“Kitchy-kitchy-koo” is a taunt uttered while tickling someone.

23…Blame taker..GOAT

A “scapegoat” is a person chosen to take the blame in place of others. The term comes from the Bible’s Book of Leviticus, which describes a goat that was cast into the desert along with the sins of the community.

24…Curtain material..SCRIM

“Scrim” is the name given to that transparent fabric that hangs down onto a theater’s stage, often used with special lighting for various effects.

26…Another name for the gladiolus..SWORD LILY

The gladiolus is a perennial flower in the iris family, and is sometimes called the Sword Lily.

30…Cable box display..TEEVEE

I guess a display in the front of a cable box might read “TEEVEE”.

Television (TV, teevee, the tube, the boob tube)

32…Dispensable candy..PEZ

PEZ is an Austrian brand name for a particular candy sold in a mechanical dispenser. Famously, PEZ dispensers have molded “heads”, and have become very collectible over the years. The list of heads includes historical figures like Betsy Ross and Paul Revere, characters from “Star Wars” and “Star Trek”, and even British royalty like the Duke and Duchess of Cambridge (“William and Kate”). The name PEZ comes from the first, middle and last letters of “Pfefferminz”, the German word for “peppermint”.

34…Geological epoch in which mammals arose..EOCENE

The Eocene Epoch lasted from 56 to 34 million years ago, and is noted for the emergence of the first mammals on the planet.

42…Mortar carriers..HODS

A hod is a 3-sided box on the the end of a long handle used for carrying bricks (and sometimes mortar) at a construction site, usually up and down ladders.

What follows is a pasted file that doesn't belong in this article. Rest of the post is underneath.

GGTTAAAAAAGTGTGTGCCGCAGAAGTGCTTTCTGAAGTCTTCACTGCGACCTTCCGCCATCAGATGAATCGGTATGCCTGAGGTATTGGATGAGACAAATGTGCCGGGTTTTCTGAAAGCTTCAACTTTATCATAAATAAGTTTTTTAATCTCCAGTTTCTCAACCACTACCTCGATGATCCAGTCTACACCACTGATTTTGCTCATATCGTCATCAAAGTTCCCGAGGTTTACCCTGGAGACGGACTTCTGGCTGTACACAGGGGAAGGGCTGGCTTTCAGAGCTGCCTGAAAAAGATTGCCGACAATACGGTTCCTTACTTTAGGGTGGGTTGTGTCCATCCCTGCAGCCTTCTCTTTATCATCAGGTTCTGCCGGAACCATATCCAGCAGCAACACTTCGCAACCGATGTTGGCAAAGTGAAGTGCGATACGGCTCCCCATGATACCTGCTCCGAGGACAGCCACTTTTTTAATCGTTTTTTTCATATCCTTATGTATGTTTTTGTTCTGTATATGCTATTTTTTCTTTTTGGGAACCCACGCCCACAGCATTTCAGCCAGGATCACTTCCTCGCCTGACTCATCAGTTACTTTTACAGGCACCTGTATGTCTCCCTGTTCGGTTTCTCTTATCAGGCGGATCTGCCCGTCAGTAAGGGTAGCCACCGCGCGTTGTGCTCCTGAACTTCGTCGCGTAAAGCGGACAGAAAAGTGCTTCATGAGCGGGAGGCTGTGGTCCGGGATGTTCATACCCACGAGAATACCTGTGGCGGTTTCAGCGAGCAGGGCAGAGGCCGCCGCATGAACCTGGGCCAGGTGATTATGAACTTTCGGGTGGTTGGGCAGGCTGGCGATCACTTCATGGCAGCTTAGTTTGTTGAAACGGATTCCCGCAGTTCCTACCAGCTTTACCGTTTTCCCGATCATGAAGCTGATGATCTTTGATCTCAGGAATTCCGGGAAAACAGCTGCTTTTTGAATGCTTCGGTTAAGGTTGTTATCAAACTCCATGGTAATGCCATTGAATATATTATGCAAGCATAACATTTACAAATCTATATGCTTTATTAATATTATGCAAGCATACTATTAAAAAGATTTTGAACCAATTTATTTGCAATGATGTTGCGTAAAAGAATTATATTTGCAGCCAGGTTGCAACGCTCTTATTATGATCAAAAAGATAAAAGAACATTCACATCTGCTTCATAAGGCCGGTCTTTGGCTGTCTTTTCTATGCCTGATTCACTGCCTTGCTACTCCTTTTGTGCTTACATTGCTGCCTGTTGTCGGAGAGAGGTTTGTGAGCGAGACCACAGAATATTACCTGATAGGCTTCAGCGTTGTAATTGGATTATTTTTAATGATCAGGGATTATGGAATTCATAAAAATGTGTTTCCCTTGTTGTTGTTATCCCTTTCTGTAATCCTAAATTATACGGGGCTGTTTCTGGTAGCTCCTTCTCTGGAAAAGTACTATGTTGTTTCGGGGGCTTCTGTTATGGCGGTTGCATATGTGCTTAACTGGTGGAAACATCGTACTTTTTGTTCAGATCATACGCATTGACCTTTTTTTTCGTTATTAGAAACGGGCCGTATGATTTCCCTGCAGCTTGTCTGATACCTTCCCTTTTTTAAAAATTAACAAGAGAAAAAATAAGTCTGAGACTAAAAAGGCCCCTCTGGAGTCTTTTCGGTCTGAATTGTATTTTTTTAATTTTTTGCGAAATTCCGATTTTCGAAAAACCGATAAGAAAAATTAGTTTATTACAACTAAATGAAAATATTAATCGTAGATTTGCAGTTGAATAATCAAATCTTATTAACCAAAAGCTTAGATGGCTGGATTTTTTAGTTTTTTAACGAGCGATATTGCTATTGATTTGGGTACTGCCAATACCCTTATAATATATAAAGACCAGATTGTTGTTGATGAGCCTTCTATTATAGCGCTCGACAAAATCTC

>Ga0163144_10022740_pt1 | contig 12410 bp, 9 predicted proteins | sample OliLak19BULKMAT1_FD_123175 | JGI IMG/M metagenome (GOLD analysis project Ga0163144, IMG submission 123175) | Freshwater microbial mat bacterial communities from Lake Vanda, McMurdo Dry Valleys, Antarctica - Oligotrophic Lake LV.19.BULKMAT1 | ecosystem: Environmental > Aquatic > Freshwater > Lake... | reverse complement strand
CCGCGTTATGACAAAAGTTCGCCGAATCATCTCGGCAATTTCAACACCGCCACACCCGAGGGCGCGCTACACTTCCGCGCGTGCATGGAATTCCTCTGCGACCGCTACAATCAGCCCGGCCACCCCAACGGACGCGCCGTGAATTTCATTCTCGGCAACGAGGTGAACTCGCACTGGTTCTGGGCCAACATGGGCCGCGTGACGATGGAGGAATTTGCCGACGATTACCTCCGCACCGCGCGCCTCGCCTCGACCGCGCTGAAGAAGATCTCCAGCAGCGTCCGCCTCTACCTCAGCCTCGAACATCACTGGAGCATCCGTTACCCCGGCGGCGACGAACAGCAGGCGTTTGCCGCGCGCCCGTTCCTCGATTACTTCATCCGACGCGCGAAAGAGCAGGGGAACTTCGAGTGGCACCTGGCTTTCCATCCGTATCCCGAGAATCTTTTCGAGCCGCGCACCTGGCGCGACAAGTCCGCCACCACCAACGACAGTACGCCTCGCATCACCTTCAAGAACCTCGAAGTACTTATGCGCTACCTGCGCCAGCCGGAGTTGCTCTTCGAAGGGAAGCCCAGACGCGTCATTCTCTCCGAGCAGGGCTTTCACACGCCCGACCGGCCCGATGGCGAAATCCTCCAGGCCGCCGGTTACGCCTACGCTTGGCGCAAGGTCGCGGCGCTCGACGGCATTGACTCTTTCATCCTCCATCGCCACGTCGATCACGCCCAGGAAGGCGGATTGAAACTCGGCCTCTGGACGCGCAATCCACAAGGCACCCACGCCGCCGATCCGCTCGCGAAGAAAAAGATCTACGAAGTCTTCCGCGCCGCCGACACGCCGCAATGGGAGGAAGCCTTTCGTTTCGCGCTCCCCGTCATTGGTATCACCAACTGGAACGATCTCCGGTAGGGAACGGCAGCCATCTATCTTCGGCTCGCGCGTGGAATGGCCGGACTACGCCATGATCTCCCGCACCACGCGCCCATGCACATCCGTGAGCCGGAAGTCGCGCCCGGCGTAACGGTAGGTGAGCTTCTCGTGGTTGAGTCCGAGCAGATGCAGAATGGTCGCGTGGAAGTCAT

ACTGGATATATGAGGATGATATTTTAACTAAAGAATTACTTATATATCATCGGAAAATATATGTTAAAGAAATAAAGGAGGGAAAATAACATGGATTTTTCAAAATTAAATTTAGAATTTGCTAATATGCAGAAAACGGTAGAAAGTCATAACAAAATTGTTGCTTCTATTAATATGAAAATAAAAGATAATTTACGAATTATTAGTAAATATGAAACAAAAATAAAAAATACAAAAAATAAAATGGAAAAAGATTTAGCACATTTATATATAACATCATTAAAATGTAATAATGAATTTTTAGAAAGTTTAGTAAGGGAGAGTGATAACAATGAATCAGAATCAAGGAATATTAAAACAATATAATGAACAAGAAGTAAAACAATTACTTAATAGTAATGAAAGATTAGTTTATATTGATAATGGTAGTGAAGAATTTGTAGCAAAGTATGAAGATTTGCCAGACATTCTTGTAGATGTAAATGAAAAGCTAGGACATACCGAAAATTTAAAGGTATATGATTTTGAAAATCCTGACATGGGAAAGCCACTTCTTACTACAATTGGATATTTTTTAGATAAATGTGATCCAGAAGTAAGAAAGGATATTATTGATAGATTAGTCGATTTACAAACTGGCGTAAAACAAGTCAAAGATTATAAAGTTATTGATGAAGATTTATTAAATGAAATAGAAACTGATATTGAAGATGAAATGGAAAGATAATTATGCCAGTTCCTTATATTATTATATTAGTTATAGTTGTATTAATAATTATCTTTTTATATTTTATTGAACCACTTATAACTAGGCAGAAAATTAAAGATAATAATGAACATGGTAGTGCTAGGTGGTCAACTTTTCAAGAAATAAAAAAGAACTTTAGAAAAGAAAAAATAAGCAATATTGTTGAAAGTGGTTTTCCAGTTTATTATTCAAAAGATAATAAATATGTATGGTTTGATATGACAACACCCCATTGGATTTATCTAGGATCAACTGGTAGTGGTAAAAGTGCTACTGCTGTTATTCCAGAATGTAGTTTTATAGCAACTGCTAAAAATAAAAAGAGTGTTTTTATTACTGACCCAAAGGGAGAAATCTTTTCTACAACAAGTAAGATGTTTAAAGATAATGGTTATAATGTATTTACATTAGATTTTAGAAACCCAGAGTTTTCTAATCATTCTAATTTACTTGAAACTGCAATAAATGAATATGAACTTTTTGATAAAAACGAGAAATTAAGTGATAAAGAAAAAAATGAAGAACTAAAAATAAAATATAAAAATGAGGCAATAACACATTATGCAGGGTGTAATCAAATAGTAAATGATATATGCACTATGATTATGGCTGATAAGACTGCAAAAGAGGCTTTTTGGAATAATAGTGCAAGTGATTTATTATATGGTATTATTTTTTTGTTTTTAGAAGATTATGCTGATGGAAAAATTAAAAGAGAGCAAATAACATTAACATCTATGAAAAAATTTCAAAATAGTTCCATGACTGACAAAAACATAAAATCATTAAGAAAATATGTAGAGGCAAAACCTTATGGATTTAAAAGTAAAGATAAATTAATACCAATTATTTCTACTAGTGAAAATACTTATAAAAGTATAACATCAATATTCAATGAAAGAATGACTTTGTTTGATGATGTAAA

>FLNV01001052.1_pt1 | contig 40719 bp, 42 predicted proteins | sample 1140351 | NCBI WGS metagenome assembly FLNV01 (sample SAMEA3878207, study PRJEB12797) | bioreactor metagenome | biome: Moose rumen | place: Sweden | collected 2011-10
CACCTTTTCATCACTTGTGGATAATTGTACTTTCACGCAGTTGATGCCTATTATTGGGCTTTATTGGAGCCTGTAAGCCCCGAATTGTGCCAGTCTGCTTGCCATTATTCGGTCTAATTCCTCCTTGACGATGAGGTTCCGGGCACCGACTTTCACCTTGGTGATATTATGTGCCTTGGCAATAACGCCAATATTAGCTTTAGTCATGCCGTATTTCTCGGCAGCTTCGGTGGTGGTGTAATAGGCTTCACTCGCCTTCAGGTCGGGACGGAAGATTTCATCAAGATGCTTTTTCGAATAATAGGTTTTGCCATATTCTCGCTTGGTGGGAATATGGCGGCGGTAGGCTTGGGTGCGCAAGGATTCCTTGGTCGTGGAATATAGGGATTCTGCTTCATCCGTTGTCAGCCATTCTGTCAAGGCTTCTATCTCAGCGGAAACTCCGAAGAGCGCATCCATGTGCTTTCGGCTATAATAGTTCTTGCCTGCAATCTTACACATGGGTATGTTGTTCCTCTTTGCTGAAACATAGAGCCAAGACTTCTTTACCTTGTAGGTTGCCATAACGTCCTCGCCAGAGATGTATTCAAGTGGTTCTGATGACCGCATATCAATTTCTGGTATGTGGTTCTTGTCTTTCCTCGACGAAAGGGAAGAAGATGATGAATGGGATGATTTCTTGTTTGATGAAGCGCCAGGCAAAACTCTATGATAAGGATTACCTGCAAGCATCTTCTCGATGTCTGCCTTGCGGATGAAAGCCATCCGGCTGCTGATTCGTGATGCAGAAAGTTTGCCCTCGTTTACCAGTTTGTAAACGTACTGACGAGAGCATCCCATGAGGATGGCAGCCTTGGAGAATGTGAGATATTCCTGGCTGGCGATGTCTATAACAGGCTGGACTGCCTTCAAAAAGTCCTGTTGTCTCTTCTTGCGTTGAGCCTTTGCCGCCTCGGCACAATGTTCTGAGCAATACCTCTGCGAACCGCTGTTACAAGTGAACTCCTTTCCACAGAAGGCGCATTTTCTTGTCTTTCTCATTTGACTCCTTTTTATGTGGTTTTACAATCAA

43…__ Fables..AESOP’S

Aesop is remembered today for his famous fables. Aesop lived in Ancient Greece, probably around the sixth century BC. Supposedly he was born a slave, somehow became a free man, but then met with a sorry end. Aesop was sent to the city of Delphi on a diplomatic mission but instead insulted the Delphians. He was tried on a trumped-up charge of stealing from a temple, sentenced to death and was thrown off a cliff.

44…Nonprofit URL ending..ORG

The .org domain was one of the six original generic top-level domains specified.

47…Muscat residents..OMANIS

Muscat is the capital of Oman, and lies on the northeast coast of the state on the Gulf of Oman, a branch of the Persian Gulf.

56…Peau de __: satin-weave cloth..SOIE

“Paduasoy” is a satin-weave silk fabric with a dull finish. The material is sometimes known by its French name “peau de soie”, which translates as “skin of silk”.

66…Austrian capital..VIENNA